More in the spirit of Nash, 38 may also be taken as a reference to Harvard’s old postal address, Cambridge 38, and to the year, 1938, that Mackey entered graduate study at Harvard, having completed his undergraduate studies at what is now Rice University.

Returning to the concept of graphic austerity, we may further simplify the already abstract chessboard figure above to obtain an illustration that has been called both “the field of reason” and “the Garden of Apollo” by an architect, John Outram, discussing his work at Mackey’s undergraduate alma mater:

The image “http://www.log24.com/theory/images/grid3x3.gif” cannot be displayed, because it contains errors.

Let us hope that Mackey,
a devotee of reason,
is now enjoying the company
of Apollo rather than that of
Tom O’Bedlam:

The image “http://www.log24.com/log/pix05A/050613-Crowe.jpg” cannot be displayed, because it contains errors.

For John Nash on his birthday:

I know more than Apollo,
For oft when he lies sleeping
I see the stars at mortal wars
In the wounded welkin weeping.

Tom O’Bedlam’s Song

Friday, February 2, 2007

Friday February 2, 2007

Filed under: General — m759 @ 7:11 AM

The Night Watch

For Catholic Schools Week
(continued from last year)–

Last night’s Log24 Xanga
footprints from Poland:

Poland 2/2/07 1:29 AM
2/20/06: The Past Revisited
(with link to online text of
Many Dimensions, by Charles Williams)

Poland 2/2/07 2:38 AM
1/15/06 Inscape
(the mathematical concept, with
square and “star” diagrams)

Poland 2/2/07 3:30 AM
2/8/05 The Equation
(Russell Crowe as John Nash
with “star” diagram from a
Princeton lecture by Langlands)

Poland 2/2/07 4:31 AM
8/29/06 Hollywood Birthday
(with link to online text of
Plato on the Human Paradox,
by a Fordham Jesuit)

Poland 2/2/07 4:43 AM
8/30/06 Seven
(Harvard, the etymology of the
word “experience,” and the
Catholic funeral of a professor’s
23-year-old daughter)

Poland 2/2/07 4:56 AM
12/19/05 Quarter to Three (cont.)

(remarks on permutation groups
for the birthday of Helmut Wielandt)

Poland 2/2/07 5:03 AM
5/29/06 For JFK’s Birthday
(The Call Girls revisited)

Poland 2/2/07 5:32 AM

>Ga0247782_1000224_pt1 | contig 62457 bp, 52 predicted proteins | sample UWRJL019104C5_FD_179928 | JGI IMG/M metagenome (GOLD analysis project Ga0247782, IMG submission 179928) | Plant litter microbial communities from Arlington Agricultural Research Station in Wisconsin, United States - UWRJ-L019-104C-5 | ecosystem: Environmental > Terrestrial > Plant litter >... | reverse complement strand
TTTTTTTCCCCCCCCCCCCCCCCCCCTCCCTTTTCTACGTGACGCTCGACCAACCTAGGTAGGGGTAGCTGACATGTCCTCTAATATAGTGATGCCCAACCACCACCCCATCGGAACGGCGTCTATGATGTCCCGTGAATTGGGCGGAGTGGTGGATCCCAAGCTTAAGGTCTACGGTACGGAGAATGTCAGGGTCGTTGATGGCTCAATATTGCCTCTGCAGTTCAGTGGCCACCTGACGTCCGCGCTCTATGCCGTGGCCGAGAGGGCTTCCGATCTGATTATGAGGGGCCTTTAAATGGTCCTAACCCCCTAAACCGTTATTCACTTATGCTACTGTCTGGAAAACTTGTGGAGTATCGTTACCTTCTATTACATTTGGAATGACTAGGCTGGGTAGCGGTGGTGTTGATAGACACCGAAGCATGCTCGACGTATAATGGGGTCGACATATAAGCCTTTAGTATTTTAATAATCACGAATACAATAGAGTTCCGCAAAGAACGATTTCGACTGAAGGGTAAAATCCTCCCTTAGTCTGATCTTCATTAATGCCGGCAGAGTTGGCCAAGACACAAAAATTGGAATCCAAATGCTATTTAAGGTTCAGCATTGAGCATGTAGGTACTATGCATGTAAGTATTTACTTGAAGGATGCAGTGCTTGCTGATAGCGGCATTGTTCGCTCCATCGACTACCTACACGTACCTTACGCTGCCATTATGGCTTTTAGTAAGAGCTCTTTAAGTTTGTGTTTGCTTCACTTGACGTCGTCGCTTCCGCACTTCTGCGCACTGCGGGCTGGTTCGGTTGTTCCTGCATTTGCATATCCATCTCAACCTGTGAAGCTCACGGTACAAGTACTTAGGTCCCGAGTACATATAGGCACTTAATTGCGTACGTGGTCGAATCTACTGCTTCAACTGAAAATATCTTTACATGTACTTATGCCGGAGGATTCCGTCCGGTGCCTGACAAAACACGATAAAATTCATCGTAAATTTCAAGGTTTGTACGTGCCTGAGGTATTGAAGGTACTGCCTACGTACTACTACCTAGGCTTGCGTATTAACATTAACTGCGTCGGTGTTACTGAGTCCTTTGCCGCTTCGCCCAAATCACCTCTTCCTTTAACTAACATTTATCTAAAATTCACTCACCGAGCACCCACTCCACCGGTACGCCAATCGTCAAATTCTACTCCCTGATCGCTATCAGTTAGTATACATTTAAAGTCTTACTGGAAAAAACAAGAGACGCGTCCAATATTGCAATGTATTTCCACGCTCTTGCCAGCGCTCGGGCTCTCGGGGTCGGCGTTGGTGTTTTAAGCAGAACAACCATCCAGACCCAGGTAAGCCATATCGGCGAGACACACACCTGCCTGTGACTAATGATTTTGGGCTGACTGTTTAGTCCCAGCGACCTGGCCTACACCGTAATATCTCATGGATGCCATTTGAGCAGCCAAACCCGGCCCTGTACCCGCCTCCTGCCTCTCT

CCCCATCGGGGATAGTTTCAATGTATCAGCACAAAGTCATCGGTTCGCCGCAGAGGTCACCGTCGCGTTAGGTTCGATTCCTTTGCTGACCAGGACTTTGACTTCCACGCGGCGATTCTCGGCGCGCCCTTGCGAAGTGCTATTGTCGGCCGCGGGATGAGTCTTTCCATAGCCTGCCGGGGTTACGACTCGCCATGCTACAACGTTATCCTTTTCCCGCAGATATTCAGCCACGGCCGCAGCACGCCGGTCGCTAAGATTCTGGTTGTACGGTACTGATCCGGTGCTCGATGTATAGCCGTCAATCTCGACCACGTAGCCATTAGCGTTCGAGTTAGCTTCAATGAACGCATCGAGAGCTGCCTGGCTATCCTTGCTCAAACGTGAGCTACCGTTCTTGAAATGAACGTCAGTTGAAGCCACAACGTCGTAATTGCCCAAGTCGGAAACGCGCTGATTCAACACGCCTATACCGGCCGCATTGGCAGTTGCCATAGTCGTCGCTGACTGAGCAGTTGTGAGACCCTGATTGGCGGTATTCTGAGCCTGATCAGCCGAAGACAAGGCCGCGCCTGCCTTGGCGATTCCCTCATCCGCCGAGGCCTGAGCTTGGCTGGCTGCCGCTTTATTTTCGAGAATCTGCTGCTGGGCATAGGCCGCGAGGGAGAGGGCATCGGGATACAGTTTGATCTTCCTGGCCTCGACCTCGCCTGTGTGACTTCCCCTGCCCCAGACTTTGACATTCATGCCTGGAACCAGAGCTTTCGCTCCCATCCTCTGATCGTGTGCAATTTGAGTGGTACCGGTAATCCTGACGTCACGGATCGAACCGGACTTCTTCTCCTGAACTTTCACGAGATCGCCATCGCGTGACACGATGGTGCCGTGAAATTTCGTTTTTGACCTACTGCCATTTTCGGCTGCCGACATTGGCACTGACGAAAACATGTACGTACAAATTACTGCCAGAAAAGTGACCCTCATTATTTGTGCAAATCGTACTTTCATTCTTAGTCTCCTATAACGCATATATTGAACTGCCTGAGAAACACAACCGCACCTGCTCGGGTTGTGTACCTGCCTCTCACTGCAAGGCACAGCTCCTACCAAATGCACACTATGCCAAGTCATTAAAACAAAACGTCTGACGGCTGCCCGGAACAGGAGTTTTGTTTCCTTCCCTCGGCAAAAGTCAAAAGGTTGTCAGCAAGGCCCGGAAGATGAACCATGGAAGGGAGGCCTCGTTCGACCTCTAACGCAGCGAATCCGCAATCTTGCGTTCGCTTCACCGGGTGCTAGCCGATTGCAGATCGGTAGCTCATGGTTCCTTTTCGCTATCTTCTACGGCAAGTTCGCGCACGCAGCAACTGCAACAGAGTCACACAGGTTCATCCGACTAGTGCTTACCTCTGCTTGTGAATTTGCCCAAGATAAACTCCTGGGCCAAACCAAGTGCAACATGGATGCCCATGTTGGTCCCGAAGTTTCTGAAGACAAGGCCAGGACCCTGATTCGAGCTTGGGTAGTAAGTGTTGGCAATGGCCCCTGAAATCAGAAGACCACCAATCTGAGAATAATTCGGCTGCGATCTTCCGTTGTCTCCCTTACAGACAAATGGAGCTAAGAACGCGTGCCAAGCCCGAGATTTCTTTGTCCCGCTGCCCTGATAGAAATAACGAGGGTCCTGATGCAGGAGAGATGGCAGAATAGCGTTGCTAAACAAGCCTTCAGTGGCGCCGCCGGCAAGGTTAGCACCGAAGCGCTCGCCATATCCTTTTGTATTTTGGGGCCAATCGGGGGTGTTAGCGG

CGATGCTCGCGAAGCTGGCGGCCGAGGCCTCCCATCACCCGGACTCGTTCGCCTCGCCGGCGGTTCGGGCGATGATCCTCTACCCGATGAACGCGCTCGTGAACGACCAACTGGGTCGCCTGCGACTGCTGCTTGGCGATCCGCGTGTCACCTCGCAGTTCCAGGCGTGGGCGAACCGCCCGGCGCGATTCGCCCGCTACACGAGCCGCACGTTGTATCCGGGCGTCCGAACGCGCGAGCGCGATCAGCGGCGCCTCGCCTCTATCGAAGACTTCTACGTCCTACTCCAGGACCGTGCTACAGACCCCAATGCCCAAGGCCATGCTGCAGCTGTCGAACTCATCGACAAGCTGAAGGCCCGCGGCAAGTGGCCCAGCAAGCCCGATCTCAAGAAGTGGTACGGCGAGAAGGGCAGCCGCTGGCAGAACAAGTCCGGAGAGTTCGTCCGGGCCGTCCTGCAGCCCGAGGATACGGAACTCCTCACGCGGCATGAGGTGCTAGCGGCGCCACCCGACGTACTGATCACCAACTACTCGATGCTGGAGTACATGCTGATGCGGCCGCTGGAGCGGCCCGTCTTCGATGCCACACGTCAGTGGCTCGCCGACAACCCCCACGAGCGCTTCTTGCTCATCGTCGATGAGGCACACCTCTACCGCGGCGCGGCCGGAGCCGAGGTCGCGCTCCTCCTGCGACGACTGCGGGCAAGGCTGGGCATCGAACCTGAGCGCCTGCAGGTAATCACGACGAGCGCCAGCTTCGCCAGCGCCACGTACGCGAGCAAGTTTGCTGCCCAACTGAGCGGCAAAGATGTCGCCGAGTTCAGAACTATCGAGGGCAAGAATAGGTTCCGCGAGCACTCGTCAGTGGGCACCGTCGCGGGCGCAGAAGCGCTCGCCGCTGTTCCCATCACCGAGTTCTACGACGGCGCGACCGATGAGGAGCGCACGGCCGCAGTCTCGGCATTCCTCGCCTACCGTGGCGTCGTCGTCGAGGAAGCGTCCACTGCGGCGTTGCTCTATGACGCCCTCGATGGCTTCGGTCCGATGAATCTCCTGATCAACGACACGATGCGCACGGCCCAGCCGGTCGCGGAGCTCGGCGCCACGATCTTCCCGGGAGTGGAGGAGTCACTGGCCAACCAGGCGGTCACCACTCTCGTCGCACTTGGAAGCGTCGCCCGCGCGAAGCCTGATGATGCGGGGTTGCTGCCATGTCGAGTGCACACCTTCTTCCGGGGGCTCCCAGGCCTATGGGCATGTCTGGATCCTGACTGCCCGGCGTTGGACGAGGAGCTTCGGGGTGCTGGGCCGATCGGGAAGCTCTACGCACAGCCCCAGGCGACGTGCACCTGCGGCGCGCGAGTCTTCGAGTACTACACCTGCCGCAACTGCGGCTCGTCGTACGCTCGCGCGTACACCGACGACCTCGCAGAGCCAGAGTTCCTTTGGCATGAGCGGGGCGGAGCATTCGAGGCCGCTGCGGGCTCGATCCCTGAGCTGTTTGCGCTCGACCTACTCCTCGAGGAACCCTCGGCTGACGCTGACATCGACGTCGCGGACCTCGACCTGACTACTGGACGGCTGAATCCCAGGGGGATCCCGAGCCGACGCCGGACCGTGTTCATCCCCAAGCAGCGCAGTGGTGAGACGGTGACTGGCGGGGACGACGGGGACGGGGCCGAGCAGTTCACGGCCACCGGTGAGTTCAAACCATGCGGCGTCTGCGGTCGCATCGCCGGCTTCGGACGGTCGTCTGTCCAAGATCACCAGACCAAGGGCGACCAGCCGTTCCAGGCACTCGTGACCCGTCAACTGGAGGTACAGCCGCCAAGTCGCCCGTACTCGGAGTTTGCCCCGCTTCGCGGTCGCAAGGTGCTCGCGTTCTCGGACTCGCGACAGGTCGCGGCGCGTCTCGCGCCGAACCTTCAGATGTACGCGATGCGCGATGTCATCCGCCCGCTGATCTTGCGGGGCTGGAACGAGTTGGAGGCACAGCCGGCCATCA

8/24/06 Beginnings
(Nasar in The New Yorker and
T. S. Eliot in Log24, both on the 2006
Beijing String Theory conference)

Poland 2/2/07 5:46 AM
2/22/06 In the Details
(Harvard’s president resigns,
with accompanying “rosebud”)

Sunday, August 7, 2005

Sunday August 7, 2005

Filed under: General — m759 @ 7:20 AM
Presbyterian Justice

News from today’s New York Times:

The Rev. Dr. Theodore Alexander Gill Sr., a Presbyterian theologian, a philosophy teacher, and an influential provost emeritus of John Jay College of Criminal Justice in Manhattan, died at 85 on June 10 in Princeton.  In retirement from John Jay, The Rev. Dr. Gill was theologian in residence at Nassau Presbyterian Church in Princeton.

In memory of The Rev. Dr. Gill:

Religious Symbolism at Princeton
    (on Nassau Presbyterian Church),
    (on number theory at Princeton),
For the Mad Musicians of Princeton,
     (on Schroeder and Bernstein),
Movie Date and its preceding entries
   (on Princeton’s St. John von Neumann),
Why Me?
   (for Princeton theologian Elaine Pagels),
Notes on Literary and Philosophical Puzzles
   (Princeton’s John Nash as Ya Ya Fontana), and
Go Tigers!
   (for the Princeton Evangelical Fellowship).

For a more conventional memorial, see

The image “http://www.log24.com/log/pix05B/050807-SFTS-Logo.gif” cannot be displayed, because it contains errors.

the obituary from

San Francisco Theological Seminary.

Monday, June 13, 2005

Monday June 13, 2005

Filed under: General — m759 @ 9:00 PM


The image “http://www.log24.com/log/pix05A/050613-Crowe.jpg” cannot be displayed, because it contains errors.

Picture from Feb. 8
(Martin Buber’s birthday)

For John Nash on his birthday:

I know more than Apollo,
For oft when he lies sleeping
I see the stars at mortal wars
In the wounded welkin weeping.

Tom O’Bedlam’s Song

Tuesday, June 7, 2005

Tuesday June 7, 2005

Filed under: General — m759 @ 9:39 PM
939, or
Too Clever by Half

On the new
Prime Minister of France:

In Praise of Those Who Stole the Fire, M. de Villepin’s grandest literary effort to date…. will enhance his reputation within a small Paris set, but not in Washington, where he is already regarded as too clever by half.”

— Philip Delves Broughton,
    “De Villepin bares soul
     as France’s politician poet
    The Telegraph, May 23, 2003

From a Study Guide to
Frankenstein, or The Modern Prometheus:

The Titan Prometheus was “‘… chained to Mount Caucasus where an eagle preyed on his liver’ (Bullfinch [sic] 939).”  The study guide does not say whether 939 is a page number or paragraph number, nor does it name which edition of Bulfinch’s Mythology is meant.

The rest of the story:

From the Web-Guide to Thomas Pynchon’s V: